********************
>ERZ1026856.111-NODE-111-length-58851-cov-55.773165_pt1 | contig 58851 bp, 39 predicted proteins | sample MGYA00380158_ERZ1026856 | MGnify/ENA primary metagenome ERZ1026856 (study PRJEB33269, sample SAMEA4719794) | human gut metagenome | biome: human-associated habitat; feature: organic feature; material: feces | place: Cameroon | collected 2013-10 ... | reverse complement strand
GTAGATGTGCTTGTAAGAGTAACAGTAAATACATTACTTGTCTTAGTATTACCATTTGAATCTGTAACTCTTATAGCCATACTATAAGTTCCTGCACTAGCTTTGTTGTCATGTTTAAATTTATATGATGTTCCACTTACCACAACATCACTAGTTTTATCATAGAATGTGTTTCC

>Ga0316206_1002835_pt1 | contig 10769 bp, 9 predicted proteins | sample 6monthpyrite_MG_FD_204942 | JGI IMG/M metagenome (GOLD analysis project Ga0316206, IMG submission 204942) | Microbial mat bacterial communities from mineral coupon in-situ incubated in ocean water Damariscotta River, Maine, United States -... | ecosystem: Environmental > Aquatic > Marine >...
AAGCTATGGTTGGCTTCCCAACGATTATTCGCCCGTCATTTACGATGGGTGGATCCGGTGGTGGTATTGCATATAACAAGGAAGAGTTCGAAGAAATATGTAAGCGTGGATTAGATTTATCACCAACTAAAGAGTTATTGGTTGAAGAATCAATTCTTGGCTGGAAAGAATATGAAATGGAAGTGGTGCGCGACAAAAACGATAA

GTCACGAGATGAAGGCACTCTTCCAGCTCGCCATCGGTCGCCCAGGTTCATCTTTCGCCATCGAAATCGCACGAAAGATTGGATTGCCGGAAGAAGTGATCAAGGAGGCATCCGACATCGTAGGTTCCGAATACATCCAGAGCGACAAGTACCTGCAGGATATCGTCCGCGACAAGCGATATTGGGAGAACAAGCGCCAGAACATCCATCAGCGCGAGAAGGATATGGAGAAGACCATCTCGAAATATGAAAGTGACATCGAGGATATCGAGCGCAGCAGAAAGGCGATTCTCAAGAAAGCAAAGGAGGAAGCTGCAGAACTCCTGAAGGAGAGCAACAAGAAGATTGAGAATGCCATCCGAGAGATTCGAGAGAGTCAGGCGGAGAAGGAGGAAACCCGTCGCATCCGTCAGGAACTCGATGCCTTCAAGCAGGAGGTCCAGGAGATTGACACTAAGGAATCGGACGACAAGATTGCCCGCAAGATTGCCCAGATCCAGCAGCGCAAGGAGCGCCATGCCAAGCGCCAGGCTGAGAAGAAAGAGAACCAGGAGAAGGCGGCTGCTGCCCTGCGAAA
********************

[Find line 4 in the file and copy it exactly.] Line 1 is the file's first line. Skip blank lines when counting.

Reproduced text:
AAGCTATGGTTGGCTTCCCAACGATTATTCGCCCGTCATTTACGATGGGTGGATCCGGTGGTGGTATTGCATATAACAAGGAAGAGTTCGAAGAAATATGTAAGCGTGGATTAGATTTATCACCAACTAAAGAGTTATTGGTTGAAGAATCAATTCTTGGCTGGAAAGAATATGAAATGGAAGTGGTGCGCGACAAAAACGATAA